Here's Where Bay Area Rents Are Falling Or Holding Steady
Despite historic supply growth, East and South Bay multifamily developers say market woes should be limited to shorter-term leasing challenges rather than plummeting rents.
Marketwide average rents in the South and East Bays have yet to fall much from their highs despite the downturn, CoStar data shows. As of June 1, asking rents in the South Bay were down by 2.86% year-over-year, while in the East Bay they were down just 0.71% compared to that time last year, according to CoStar.
In both markets, developers are holding relatively still on rents, experts say. In Oakland, The ADDRESS Co., an East Bay multifamily developer, doesn't plan on lowering rents, according to CEO Eric Chevalier, who spoke during Bisnow's East Bay State of the Market webinar on Thursday.
“We have a project in Jack London Square and we’ve been interviewing different property managers and we’re getting the exact same feedback of you don’t necessarily need to lower rents," he said. "However, concessions are high on their list."
Many multifamily developers looking to the East Bay have anticipated strong rent growth. In Q1 this year, average asking rents across unit types in Alameda and Contra Costa counties had risen year-over-year by 2.8% and 1.8%, respectively, according to Kidder Mathews.
"In the short-term, I think it’s going to be challenging to get the data to support the construction costs that we’re facing," Milligan told Bisnow.
But marketwide averages across the San Jose area have yet to budge, according to CoStar. In the last few years, the South Bay has seen rents increase. Average asking rents in Santa Clara County rose 2.9% year-over-year last quarter, according to Kidder Mathews.
Both the East Bay and South Bay markets still have historically large pipelines. A year after Oakland alone outpaced S.F. in housing production, the East Bay has about 10,200 market-rate apartments under construction as of this month, according to CoStar Group.
Similarly, before the economic downturn, the greater San Jose area was poised to see supply growth more than triple this year, according to RealPage. About 6,300 units are under construction as of today in the San Jose metropolitan statistical area, CoStar data shows.
S.F., meanwhile, has seen a volatile housing pipeline in recent years as rent growth has stalled. It was 0.2% year-over-year last quarter, according to Kidder Mathews, as deliveries rose but the overall pipeline began to thin.
Now, with construction continued and many of those units coming online, leasing in markets like Oakland will proceed slowly and with more tenant concessions, according to Strada Investment Group Managing Director William Goodman.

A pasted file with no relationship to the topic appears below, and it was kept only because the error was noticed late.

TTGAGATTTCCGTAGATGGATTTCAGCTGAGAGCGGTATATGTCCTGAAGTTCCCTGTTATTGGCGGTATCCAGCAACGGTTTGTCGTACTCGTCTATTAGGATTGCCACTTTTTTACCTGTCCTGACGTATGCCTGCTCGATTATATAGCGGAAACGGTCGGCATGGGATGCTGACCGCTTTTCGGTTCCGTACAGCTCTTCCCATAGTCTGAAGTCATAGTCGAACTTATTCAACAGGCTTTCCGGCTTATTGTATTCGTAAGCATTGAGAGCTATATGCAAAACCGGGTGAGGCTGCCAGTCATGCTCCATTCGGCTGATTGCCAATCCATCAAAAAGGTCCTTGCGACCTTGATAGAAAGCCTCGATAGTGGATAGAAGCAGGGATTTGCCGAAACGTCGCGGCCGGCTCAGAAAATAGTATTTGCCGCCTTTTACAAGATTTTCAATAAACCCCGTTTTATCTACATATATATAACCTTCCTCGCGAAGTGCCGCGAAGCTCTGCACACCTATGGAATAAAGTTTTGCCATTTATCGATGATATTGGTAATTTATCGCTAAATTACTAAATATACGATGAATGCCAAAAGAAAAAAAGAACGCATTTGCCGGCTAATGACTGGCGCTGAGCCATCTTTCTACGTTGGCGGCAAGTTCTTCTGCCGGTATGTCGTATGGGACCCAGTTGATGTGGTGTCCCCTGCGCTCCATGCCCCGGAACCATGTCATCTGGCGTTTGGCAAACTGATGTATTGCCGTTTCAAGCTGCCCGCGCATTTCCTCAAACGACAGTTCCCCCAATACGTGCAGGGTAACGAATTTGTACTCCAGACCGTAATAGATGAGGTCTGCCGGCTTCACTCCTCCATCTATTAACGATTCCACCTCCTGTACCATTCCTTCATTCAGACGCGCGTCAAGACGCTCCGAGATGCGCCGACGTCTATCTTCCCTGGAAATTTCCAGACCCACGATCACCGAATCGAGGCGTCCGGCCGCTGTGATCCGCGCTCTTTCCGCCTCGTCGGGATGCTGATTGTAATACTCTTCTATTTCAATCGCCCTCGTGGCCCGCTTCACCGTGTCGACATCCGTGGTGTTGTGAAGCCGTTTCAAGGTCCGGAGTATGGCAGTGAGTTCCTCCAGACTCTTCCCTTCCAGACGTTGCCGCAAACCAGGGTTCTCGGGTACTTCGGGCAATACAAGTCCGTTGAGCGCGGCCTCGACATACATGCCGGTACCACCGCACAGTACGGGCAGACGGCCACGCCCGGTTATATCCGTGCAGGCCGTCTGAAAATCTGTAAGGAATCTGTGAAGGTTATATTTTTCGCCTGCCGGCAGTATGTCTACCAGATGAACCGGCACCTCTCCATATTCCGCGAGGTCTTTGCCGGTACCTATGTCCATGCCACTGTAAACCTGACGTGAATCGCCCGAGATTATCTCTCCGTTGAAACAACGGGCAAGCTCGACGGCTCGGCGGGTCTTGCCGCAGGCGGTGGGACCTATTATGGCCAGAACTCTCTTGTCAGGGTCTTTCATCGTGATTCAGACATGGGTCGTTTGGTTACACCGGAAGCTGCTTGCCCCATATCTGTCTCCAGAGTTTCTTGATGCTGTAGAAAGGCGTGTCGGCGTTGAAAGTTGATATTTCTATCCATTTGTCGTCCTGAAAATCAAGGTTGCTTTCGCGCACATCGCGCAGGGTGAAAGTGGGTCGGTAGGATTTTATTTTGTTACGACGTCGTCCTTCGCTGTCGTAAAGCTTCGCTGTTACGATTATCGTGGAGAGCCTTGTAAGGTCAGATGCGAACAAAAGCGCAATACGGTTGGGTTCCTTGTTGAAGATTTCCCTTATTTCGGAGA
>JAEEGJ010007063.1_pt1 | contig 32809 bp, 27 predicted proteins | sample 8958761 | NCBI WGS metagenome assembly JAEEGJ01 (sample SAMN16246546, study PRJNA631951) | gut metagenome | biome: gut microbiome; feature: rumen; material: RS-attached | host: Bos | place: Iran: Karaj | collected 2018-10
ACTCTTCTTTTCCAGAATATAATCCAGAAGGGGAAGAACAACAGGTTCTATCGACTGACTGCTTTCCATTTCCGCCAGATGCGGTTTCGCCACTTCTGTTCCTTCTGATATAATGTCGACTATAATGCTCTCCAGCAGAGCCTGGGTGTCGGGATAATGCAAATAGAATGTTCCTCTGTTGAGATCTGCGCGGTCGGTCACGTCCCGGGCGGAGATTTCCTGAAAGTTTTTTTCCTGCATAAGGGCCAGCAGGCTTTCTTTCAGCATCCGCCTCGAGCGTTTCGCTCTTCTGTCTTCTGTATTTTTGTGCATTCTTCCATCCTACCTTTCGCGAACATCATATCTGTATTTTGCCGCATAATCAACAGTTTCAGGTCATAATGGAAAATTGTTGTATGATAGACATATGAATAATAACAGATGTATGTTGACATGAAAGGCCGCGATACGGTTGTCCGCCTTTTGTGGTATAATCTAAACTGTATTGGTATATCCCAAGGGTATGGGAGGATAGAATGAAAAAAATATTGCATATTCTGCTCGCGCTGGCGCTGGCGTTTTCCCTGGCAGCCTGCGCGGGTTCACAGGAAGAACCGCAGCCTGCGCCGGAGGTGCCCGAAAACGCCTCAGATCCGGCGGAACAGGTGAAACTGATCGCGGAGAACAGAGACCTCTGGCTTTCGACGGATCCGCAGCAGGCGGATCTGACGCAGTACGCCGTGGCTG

"I do think, particularly in Oakland, where there are a lot of projects coming online, lease-up is going to be tough in the short-term, but I think that will settle out eventually," he said.
Goodman and Strada have two big Oakland projects in different phases: 1100 Clay St., a 288-unit joint venture with CIM Group scheduled to deliver later this year, as well as a transit-oriented development near the Lake Merritt BART station with East Bay Asian Local Development Corp.
Speaking during Thursday's webinar, Goodman said newer projects, including Strada's joint venture with CIM, will for the time being look to offer attractive concessions like some free rent upfront.
"You're seeing healthy concessions and leasing incentives in the market right now, folks trying to keep rents as high as they can but offer in pretty good deals on the incentive front," he said.
"We were already talking, leading into 2020, about rent growth slowing and the logistics of leasing up this amount of units in this short period of time," CoStar Group Senior Market Analyst Marco Cugia said of Oakland's booming multifamily market.
With Oakland and the East Bay as a potentially growing job sector and Silicon Valley's tech-fueled economy relatively resilient, developers in both markets are still high on them.
"For us, the East Bay is just a value play," Chevalier said during the Thursday webinar. "I think people are migrating to more affordable areas, relatively speaking."
Milligan, too, said he is similarly optimistic about Silicon Valley's long-term prospects.
"Longer term, I still think Silicon Valley is one of the best places in the country for multifamily real estate," he said. "We've had such a structural imbalance between supply and demand that that will offset the short-term headwinds we face."